Average black family more Chris Rock than Cosby
Let’s face it: the summer television season, with its wasteland of sitcoms and dramas unworthy of the regular calendar, as well as reality shows featuring Z-list celebrities and bizarro competitions, is the best endorsement for getting out and taking an evening walk after work.
But this summer’s TV schedule gives the viewer a chance to catch one of television’s best kept secrets, the sitcom “Everybody Hates Chris” before it goes away for good in the fall.
“Chris,” a joked-up account of the teenaged years of Chris Rock, was one of the funniest shows on the CW, a network hardly anybody watched. Alas, Rock and the CW essentially agreed to end the show after this season.
The show, which starred Tyler James Williams as a young Chris Rock, Terry Crews as his overworked father, Julius, and Tichina Arnold as his harried mother, Rochelle, was by no means perfect.
Indeed, Arnold, previously best known for her role as Pam, a loudmouth on “Martin,” was only slightly more nuanced on “Chris.” The daughter, Tonya, portrayed by Imani Hakim, was just a small step up from the insufferable Dee from “What’s Happening” in the 70’s.
But what “Chris” had in abundance were two qualities not often seen in today’s television, namely heart and realism.
The family, as depicted on “Chris” loved each other honestly, albeit with comedic flourishes. Julius and Rochelle didn’t always like their kids, but they loved them fiercely, and each worked multiple jobs to provide for them. The children, meanwhile, were precocious without being precious. In other words, they were real kids.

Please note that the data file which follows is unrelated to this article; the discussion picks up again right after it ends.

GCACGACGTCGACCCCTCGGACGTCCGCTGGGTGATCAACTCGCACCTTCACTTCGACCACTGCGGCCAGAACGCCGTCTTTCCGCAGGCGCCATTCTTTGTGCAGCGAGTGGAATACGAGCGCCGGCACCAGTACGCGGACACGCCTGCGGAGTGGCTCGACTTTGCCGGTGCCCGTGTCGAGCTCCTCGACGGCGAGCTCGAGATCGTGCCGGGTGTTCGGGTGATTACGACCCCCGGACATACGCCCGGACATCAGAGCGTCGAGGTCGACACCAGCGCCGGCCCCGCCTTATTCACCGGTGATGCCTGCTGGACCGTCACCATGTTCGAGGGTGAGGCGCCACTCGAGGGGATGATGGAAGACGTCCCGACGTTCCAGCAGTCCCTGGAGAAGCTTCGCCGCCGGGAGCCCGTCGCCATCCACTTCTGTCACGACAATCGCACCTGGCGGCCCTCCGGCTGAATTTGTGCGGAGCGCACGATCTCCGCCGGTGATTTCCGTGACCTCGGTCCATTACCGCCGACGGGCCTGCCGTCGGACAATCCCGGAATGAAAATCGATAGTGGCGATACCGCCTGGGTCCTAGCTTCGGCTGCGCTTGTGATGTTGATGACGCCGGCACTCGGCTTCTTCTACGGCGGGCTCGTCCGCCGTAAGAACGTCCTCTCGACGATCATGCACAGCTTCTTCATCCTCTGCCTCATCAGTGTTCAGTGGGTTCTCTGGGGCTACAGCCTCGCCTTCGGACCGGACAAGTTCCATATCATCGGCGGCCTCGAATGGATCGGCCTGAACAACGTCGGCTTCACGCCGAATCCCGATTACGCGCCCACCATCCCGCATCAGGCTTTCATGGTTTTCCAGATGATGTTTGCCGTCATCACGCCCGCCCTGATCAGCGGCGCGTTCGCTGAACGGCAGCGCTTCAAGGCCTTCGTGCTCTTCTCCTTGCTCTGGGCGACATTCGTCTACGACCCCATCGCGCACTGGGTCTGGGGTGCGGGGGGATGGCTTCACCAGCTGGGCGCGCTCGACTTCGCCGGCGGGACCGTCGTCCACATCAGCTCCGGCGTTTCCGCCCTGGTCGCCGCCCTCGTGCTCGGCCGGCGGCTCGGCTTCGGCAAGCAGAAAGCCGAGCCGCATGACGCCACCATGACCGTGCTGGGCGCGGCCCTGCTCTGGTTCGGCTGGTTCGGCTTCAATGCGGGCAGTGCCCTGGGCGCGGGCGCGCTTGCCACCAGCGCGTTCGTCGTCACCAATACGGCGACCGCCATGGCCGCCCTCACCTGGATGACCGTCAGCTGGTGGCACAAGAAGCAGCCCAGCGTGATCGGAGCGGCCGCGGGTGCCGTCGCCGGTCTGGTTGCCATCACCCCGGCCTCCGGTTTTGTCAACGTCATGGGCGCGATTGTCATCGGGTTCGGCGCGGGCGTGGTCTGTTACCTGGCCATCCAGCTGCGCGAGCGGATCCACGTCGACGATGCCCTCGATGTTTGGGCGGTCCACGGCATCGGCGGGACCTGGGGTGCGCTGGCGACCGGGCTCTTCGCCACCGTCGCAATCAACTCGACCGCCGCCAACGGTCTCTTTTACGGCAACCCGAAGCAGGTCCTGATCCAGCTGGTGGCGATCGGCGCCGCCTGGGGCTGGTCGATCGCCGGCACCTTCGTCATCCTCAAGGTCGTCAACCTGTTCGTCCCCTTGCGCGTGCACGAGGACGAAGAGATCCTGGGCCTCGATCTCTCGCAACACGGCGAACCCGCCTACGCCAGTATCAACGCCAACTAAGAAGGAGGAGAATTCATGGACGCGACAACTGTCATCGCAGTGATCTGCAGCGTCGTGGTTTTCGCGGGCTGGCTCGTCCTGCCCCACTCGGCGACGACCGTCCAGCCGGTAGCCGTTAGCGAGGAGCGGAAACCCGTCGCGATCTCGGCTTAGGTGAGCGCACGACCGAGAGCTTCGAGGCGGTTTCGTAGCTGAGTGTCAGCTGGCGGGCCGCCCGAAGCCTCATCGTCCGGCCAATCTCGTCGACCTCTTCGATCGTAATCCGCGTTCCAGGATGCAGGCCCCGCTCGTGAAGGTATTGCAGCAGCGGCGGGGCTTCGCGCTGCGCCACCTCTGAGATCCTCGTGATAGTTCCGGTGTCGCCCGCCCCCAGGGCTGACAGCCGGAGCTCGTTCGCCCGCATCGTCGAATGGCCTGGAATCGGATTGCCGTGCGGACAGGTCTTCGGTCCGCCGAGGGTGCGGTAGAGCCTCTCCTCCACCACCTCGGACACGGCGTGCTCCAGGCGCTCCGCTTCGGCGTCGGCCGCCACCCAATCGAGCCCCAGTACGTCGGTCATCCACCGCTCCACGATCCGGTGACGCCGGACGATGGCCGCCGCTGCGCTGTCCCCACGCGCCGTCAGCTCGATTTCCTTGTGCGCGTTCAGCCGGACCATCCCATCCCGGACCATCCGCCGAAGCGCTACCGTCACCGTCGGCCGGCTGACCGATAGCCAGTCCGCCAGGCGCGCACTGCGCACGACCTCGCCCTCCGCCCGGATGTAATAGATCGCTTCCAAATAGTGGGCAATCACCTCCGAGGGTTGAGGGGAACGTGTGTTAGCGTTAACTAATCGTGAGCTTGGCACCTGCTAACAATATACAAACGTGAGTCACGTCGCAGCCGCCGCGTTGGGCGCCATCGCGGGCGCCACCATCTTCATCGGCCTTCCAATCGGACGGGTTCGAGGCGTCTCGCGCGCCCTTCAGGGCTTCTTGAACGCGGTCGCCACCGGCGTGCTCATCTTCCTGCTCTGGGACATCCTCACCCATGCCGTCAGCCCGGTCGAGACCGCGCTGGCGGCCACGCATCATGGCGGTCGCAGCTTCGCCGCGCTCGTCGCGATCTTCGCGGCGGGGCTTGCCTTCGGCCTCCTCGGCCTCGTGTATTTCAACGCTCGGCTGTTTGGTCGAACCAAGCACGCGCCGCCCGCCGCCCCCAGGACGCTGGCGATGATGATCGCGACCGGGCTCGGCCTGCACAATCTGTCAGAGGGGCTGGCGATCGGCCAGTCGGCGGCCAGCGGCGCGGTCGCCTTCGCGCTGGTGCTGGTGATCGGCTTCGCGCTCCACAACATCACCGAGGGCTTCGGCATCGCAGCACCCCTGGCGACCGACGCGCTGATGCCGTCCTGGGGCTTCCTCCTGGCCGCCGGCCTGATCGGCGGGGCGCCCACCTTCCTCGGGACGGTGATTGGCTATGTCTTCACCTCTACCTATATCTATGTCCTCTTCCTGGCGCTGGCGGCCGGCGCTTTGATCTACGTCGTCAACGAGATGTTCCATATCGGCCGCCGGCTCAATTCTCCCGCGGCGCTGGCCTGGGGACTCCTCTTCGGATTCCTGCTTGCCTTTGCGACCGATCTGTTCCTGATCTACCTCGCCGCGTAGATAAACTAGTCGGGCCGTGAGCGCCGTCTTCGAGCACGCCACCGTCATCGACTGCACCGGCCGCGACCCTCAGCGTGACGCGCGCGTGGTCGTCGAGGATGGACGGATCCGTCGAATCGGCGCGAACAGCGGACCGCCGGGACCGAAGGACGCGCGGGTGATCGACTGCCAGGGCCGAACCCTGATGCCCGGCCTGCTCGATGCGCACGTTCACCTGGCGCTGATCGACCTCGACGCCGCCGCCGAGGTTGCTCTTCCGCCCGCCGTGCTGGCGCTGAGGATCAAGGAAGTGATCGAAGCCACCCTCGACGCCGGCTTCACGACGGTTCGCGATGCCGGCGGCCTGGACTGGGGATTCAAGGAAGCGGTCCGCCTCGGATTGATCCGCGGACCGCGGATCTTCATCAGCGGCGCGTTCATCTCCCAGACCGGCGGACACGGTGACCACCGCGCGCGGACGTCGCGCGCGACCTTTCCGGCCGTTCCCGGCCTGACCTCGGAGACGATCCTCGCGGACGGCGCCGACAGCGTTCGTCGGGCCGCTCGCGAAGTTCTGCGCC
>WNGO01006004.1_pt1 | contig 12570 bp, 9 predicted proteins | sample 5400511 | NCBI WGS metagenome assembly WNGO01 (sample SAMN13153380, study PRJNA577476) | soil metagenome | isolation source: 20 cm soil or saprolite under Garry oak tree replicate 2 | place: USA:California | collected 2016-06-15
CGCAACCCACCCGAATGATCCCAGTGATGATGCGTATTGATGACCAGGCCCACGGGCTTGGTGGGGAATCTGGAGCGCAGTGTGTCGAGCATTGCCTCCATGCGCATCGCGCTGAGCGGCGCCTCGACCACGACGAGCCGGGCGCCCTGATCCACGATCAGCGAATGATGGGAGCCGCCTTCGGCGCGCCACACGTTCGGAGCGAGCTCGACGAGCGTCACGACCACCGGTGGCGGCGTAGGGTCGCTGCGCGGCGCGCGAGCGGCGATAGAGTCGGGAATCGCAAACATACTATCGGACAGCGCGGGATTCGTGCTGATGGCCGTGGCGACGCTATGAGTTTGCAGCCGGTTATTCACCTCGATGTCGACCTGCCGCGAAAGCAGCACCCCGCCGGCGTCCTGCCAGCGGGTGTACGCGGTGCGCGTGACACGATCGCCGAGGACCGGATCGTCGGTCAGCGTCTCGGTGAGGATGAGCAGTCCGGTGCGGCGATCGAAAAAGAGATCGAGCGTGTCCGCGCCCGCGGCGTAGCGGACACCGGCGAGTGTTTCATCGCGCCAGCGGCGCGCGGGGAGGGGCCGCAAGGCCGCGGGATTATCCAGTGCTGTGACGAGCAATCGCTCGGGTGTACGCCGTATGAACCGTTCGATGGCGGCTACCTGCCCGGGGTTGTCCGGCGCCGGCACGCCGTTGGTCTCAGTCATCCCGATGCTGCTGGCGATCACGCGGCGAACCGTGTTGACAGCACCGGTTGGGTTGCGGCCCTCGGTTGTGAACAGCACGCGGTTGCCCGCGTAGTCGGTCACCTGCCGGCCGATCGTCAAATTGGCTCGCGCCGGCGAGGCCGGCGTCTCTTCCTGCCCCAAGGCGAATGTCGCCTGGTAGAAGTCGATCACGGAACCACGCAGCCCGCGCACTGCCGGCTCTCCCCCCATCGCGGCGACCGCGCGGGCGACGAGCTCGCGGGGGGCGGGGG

The departure of “Everybody Hates Chris” after four seasons comes, oddly enough, in the same season of the 25th anniversary of the seminal African-American family sitcom, “The Cosby Show.”
The similarities between the two shows are interesting. Each is a peek inside the home lives of two of the most popular Black comedians of their era, and both sitcoms were set in Brooklyn in the 80’s.
Coincidentally, Arnold made an appearance in “Cosby,” while Phylicia Rashad guest-starred in a “Chris” episode.
But that’s where the two shows parted. Cosby seemed determined to show a family that just happened to be Black. The people in the Huxtables’ Brooklyn Heights brownstone — an obstetrician father, a mother who was an attorney, and children who attended an Ivy League and the most prestigious of HBCUs – could just as easily have been White or Asian or Hispanic as Black.
Perhaps as a result, we saw very few episodes during “The Cosby Show”’s run that directly addressed issues of interest to African-Americans.
Meanwhile, the family on “Chris” could not avoid their ethnicity. Their Bed-Stuy neighborhood was almost exclusive African-American, and scenes there were virtually always about what it was like to be Black in America in the mid-1980’s. The young Chris was sent to White schools and had to cope with being a stranger in a strange land.
And while the Huxtables were hobnobbing with Dizzy Gillespie, Lena Horne and Sammy Davis, Jr., the crème-de la crème of African-American culture, Chris and his siblings were trying to get into concerts headlined by Billy Ocean, the Fat Boys and Run-DMC.
The suggestion has been made that Barack Obama’s ascension to the pinnacle of American politics was made possible, in part by the trail blazed by the Huxtables, the Black family every White family could claim to know.
That may be true, but the Obamas also owe quite a bit of their move on up to the kinds of families embodied by the family on “Chris.”
“Everybody Hates Chris” reruns should air through the summer. Don’t miss a chance to say goodbye to a classic.